“There are two key challenges we face in transitioning Texas to a clean energy economy,” says Hall. “The first challenge is that Texas’ political leadership has not embraced the state’s abundant clean energy assets and the benefits they can provide. The state’s leadership seems committed to using their power and influence to impose billions of dollars of costs on consumers to keep uneconomic coal afloat.
The state’s leadership seems committed to using their power and influence to impose billions of dollars of costs on consumers to keep uneconomic coal afloat.
“The second obstacle is that the people who operate coal-fired power plants are powerful politically, and they have very intelligent and capable people working for them to maintain the status quo.”
You can take the boy off the farm…
Political roadblocks don’t dismay Hall, who was born and raised an hour and a half east of Austin, in the agricultural community of Washington on the Brazos. His family still maintains a more than 130-acre ranch near Brenham, the town famous for its Blue Bell ice cream, made with milk from local cows.
“Over time, consistent with my faith, I have embraced the view that the fundamental role that I have in life is to be a good steward. And that is the principle that I try to apply to every area of my life,” Hall says. “The first place I saw that principle being applied was on our family farm, because it provided our resources for life.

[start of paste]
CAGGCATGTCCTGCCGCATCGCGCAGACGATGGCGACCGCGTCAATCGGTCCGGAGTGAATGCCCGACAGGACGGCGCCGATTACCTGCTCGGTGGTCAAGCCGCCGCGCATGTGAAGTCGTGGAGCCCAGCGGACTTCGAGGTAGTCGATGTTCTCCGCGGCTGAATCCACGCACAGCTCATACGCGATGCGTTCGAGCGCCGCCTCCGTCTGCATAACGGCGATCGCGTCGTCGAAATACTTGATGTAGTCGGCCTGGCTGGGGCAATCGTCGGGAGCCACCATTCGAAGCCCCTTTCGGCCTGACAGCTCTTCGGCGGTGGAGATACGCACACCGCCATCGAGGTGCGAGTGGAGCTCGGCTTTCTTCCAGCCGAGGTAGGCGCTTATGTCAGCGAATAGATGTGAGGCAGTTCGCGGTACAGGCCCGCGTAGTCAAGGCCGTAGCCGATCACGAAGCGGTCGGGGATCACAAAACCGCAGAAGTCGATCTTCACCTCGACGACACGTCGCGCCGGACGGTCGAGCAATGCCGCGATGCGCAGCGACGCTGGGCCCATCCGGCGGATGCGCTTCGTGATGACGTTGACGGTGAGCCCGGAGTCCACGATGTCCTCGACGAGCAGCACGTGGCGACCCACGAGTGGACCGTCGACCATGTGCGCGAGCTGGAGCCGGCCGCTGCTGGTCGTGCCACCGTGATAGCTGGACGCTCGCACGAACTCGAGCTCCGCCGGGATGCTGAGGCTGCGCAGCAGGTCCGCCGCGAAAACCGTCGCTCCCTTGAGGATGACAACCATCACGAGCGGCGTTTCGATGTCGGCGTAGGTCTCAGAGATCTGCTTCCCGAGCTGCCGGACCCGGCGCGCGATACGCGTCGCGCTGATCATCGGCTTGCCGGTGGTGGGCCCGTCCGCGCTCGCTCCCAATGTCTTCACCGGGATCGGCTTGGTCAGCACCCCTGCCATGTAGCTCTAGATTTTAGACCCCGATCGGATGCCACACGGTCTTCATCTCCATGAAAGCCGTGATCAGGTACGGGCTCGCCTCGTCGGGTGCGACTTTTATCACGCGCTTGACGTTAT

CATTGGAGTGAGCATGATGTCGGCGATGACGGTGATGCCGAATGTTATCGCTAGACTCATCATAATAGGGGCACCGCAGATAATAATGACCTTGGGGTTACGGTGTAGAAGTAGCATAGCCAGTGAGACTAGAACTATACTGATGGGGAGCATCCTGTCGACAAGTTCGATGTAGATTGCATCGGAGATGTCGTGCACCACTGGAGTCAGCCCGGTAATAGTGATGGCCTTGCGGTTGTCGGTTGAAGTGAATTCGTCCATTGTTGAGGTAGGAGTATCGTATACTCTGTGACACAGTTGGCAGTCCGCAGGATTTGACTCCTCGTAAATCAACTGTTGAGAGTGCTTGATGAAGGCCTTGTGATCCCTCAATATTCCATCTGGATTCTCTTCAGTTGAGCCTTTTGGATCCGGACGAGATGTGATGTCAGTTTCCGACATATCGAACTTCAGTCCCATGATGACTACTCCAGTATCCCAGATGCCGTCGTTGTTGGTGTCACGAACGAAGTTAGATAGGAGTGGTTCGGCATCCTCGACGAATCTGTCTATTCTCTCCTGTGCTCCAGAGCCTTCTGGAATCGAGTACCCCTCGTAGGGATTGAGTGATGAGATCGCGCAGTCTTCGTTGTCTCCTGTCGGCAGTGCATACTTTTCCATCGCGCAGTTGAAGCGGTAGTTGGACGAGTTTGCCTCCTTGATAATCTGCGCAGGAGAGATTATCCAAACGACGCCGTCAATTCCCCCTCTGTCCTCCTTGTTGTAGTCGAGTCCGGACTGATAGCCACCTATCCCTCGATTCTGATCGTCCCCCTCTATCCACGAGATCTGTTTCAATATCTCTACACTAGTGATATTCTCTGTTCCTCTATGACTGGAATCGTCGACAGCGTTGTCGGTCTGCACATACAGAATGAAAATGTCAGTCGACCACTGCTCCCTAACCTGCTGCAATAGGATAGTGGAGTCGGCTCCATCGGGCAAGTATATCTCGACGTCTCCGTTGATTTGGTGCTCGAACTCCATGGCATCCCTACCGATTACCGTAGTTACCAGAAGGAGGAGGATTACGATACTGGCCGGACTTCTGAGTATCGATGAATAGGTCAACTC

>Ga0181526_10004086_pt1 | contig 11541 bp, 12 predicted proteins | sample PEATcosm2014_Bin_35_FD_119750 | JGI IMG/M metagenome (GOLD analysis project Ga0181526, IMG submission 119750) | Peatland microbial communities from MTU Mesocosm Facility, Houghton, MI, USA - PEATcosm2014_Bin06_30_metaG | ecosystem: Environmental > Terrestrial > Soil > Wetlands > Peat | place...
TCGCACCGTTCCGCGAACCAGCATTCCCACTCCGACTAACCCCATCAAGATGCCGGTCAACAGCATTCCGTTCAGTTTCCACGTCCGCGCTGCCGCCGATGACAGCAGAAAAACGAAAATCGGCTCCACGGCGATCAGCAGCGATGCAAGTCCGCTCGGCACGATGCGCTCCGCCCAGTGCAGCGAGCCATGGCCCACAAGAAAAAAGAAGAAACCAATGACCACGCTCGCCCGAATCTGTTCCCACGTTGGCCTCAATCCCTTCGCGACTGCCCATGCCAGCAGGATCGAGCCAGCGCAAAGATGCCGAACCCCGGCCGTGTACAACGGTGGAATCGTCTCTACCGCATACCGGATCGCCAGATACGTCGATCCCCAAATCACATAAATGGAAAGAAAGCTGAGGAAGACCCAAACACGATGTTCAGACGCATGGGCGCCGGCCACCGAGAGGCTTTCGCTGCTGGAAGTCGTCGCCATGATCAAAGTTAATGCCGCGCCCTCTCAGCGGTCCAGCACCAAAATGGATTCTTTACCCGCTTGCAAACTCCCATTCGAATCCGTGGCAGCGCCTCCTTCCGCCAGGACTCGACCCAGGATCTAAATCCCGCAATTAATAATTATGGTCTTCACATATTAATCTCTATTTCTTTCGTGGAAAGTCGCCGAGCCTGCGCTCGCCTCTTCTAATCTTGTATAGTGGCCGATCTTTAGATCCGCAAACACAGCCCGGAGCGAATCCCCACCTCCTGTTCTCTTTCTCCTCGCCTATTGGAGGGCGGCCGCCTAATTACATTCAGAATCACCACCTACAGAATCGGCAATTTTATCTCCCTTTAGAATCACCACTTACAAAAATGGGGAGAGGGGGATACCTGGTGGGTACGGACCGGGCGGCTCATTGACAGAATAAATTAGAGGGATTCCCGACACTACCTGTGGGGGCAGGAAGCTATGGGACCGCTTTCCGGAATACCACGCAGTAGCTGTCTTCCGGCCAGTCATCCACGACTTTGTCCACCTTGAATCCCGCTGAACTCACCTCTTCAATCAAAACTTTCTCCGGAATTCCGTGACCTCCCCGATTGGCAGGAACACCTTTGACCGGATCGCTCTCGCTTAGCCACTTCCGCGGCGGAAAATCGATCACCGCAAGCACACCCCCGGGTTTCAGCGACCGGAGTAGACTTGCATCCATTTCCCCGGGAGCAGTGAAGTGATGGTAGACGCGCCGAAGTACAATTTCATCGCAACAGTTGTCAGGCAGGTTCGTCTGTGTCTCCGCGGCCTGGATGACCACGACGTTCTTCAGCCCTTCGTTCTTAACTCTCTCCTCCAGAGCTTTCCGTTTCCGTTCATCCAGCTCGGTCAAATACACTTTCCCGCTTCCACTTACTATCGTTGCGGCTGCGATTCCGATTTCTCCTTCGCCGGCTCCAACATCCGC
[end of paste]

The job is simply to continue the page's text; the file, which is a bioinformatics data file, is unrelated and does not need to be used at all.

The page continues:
“We sold what we produced, but we also ate every day from the garden that we maintained year round. We grew the food and raised the meat that we ate without the use of chemicals. The principle that was instilled in me was that if this is the source of our sustenance and economic livelihood, then it just makes sense to use it in a way that we are doing no harm or that we are improving it.”
The fundamental role that I have in life is to be a good steward…The first place I saw that principle being applied was on our family farm, because it provided our resources for life.
In other words, political roadblocks can’t dissuade Hall from advocating for sensible use of the environment and energy. Not any more than they could dissuade him from being his full 6-feet-5-inch height. It’s part of who he is.
Hall went on to earn a liberal arts degree at Sam Houston State University and a master’s degree in public affairs at the LBJ School of Public Affairs at the University of Texas at Austin. He then chaired the state agency that is now the Texas Commission on Environmental Quality, early in his career. For 20 years, his small consulting firm, John Hall Public Affairs, helped local governments and businesses with environmental, energy, and water issues.
Clean energy is happening
At the same time, 2.5 million Americans now work in clean energy jobs, including nearly 300,000 in solar, more than 75,000 in wind, and 1.9 million in energy efficiency (such as making, installing, and servicing energy-efficient lighting, appliances, and HVAC), according to a recent report by E2, a national group that includes business leaders and investors.
The American Jobs Project estimates that eastern states could gain more than 160,000 jobs annually by using state policies to promote energy technology. The same report predicts that wind and solar, along with energy efficiency, could create an additional 50,000 high-wage jobs yearly in Michigan, Ohio, and Pennsylvania.